The immediate effect of the made public.
order was unclear. It could re- TEACHERS' strikes also con-
sult in the jailing of UFT Presi- tinued in Wilmington, Del.; San
dent Albert Shanker. He has Jose and Berkeley, Calif.; Lynn
been jailed twice in the past for and NewtBedford, Mass.; and
leading teacher strikes, but each communities in Washington,
time he served his sentence aft- Pennsylvania, New Jersey, Ohio,
er the strike had concluded. Rhode Island and New York
A major question in the New State.
York dispute was whether some
$43 million earmarked for teach-
ers' raises but "frozen" in the
budget crisis could be freed to THERE WILL BE A
rehire laid-off teachers and re- PHI ETA SIGMA I
duce clas size, a demand of the I
65,000 striking teachers.

Suda orin urngte Uier
sity year at 420 Maynard Street, Anr
Arbor, Michigan 48104. Subscription
rates: $10 by carrier (campus area):
$11 local mail (Michigan and Ohio).
$12 non-local mail (other states and
foreign).
Summer session published Tues-
day through Saturday morning.
Subscription rates: $5.50 by carrier
(campus area); $6.50 local mail
(Michigan and Ohio); $6.50-,non-
local mail (other states and foreign).
CHARING CROSS
BOOKSHOP
Used, Fine and Scholarly Books
316 S. STATE-994-4041
Ooen Mon.-Fri. 10-8,
Sat. 10-6

PARTB

N

Showtimes: Mon.-Sct. 7, 9
Sun. 5, 7, 9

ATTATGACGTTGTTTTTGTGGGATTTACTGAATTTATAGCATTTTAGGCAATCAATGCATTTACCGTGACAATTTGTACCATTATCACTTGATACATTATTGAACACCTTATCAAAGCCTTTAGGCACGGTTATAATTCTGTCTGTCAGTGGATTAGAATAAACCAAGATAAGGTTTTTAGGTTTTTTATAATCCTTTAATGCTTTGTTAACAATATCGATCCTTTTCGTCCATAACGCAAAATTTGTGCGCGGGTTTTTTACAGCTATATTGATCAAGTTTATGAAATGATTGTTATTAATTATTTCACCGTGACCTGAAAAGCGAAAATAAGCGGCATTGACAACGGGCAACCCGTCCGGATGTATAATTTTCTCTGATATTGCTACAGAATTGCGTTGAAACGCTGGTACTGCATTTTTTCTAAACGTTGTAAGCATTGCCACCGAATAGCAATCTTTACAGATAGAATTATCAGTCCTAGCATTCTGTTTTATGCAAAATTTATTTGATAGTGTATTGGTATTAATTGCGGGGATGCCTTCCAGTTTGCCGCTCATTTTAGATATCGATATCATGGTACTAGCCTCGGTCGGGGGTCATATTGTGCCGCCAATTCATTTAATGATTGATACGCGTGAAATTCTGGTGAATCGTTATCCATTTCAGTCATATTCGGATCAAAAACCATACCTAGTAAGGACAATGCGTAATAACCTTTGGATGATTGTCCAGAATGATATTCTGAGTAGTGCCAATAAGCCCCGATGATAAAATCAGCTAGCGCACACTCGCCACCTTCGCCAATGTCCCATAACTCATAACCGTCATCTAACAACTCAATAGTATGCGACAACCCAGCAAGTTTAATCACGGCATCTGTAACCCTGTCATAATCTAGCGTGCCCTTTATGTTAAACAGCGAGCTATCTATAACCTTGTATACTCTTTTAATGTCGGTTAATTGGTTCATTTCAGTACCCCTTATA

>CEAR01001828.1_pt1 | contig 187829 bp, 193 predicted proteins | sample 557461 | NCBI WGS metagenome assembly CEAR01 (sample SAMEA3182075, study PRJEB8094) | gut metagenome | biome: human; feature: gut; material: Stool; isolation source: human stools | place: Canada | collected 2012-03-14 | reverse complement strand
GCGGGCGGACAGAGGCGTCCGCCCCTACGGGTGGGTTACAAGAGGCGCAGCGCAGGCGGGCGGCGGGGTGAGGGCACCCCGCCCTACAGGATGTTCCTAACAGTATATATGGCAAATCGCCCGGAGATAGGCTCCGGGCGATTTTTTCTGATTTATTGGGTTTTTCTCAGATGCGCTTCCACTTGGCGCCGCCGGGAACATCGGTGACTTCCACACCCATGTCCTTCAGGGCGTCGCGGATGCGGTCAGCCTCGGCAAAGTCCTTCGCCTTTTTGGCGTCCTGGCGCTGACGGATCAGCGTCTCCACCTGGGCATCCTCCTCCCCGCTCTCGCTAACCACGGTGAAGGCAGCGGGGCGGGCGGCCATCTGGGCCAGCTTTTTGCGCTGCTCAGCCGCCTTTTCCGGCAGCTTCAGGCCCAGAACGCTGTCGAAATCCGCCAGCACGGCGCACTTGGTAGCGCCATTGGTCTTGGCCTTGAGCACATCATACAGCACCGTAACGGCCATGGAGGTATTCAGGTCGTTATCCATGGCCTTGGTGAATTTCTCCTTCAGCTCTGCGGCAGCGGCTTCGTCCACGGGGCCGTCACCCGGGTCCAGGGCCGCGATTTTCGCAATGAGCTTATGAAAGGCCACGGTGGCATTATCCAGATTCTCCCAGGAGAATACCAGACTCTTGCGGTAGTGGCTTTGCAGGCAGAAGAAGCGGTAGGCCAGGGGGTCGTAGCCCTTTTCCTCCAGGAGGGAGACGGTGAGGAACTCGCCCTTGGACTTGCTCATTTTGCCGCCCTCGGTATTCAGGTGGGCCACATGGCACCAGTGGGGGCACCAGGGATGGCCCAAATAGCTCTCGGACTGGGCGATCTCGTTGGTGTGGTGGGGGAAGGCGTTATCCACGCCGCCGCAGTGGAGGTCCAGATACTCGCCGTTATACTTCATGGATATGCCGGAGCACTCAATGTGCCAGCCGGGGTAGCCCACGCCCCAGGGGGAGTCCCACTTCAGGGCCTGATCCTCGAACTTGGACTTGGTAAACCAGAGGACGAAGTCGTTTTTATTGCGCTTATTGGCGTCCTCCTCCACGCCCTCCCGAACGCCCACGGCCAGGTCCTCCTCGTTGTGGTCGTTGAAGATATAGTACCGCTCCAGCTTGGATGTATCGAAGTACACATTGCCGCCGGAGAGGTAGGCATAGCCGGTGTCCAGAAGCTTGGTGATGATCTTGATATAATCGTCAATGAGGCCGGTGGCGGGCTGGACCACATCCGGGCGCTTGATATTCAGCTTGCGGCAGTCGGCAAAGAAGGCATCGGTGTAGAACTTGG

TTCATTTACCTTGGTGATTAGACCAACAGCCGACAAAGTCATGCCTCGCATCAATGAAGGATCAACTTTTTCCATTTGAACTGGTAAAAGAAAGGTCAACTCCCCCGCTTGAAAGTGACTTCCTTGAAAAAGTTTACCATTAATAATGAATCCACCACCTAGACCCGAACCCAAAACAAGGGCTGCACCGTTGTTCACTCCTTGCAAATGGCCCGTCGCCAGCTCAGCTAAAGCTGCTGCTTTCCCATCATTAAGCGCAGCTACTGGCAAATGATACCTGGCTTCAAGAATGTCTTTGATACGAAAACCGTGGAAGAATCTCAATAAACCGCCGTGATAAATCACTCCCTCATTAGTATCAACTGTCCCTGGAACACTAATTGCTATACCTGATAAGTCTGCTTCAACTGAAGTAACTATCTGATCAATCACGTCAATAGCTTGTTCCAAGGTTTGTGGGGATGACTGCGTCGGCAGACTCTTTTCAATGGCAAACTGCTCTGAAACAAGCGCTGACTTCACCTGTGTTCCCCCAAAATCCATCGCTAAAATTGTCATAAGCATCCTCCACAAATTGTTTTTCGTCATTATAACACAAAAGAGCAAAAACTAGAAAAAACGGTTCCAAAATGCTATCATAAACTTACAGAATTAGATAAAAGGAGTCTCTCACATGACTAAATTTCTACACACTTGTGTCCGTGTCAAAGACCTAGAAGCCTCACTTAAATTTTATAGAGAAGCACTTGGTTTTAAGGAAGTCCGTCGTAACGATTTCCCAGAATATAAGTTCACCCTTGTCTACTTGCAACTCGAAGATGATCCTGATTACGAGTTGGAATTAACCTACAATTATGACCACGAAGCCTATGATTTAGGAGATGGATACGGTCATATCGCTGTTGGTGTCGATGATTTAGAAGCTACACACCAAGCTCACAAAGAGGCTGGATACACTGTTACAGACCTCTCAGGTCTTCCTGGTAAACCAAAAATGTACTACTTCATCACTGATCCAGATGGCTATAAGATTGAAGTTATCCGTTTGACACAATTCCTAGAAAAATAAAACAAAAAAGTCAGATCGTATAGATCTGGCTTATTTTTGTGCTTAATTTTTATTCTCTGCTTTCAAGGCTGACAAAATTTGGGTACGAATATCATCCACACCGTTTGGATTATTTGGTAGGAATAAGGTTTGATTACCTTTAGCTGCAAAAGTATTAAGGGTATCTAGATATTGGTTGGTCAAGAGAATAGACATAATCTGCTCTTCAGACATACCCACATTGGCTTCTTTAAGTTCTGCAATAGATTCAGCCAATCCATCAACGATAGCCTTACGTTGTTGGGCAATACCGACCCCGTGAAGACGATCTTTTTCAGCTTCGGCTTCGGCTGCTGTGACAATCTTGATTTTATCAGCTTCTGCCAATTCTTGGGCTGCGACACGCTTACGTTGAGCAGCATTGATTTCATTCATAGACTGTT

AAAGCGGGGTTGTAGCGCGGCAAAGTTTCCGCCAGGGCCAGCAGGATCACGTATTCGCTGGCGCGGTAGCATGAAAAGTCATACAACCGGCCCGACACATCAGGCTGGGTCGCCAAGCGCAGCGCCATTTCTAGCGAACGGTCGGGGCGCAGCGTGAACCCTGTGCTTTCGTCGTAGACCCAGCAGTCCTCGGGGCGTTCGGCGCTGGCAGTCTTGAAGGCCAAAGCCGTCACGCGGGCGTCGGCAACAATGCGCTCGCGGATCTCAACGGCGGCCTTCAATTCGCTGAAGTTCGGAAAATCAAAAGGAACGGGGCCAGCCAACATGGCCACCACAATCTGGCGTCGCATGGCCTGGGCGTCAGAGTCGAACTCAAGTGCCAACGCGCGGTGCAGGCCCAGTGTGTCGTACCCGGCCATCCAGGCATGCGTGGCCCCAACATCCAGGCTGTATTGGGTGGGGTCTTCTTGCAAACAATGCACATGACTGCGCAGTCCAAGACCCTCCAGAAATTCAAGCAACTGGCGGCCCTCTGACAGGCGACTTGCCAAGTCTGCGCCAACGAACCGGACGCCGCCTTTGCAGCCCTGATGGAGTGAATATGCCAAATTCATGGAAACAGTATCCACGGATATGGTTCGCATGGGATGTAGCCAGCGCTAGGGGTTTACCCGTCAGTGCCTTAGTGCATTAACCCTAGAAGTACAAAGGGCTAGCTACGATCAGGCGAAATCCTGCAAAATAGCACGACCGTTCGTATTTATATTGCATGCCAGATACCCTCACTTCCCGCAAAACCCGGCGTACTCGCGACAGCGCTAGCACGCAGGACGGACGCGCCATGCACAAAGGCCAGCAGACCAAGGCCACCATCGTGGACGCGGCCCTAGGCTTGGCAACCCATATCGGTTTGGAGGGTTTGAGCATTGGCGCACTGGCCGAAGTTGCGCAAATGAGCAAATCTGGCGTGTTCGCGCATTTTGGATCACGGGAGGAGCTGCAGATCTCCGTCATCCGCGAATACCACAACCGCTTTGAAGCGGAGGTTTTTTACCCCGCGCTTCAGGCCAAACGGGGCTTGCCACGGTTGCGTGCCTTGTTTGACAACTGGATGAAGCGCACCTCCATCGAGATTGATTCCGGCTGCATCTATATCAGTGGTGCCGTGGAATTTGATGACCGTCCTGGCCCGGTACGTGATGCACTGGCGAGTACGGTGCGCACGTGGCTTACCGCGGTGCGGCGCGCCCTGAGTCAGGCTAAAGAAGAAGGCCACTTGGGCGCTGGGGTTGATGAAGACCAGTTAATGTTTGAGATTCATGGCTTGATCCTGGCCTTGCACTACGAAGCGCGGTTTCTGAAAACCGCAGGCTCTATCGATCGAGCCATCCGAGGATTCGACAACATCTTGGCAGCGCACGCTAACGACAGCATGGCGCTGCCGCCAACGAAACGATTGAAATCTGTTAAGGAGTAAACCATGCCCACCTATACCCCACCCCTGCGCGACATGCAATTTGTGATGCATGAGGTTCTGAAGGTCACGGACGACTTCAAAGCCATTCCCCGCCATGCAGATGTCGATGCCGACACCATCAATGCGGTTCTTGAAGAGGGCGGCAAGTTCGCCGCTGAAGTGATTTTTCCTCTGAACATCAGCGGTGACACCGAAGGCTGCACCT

-,rr,,,.-GUIANCE-,S, . T~

v.. .___________

I
I

.

patter all night of hundreds of in the city's fiscal crisis, broke SALARIES were not a major
tiny feet on the floor. That was down about 6 a.m. and teachers issue in New York. Teachers, at DELHI PARK
my introduction to pack rats continued on picket lines beyond who earned from $9,700 to $20,-
and mice. an 8 a.m. deadline for the end 350 last year, eased a demand Members - Meet at Prof.
Her shack is lighted by kero- of the strike set by a state Su- for a 25 per cent wage increase Hornbeck's house, 1717 S.
sene lanterns and heater by a preme Court justice. amid the fiscal tangle, which Frisbees, Softbatls, Mits,
wood stove, but she has spruced JUSTICE Irving Saypol said has resulted in a $231 million etc. If it rains on Sat., Pic-
it up with a player piano, crys- after the deadline that he was cut in the school budget. nic will be moved to Sunday
tal chandelier, stained glass prepared to sign a contempt of In Chicago, bargaining con- with some arrangements.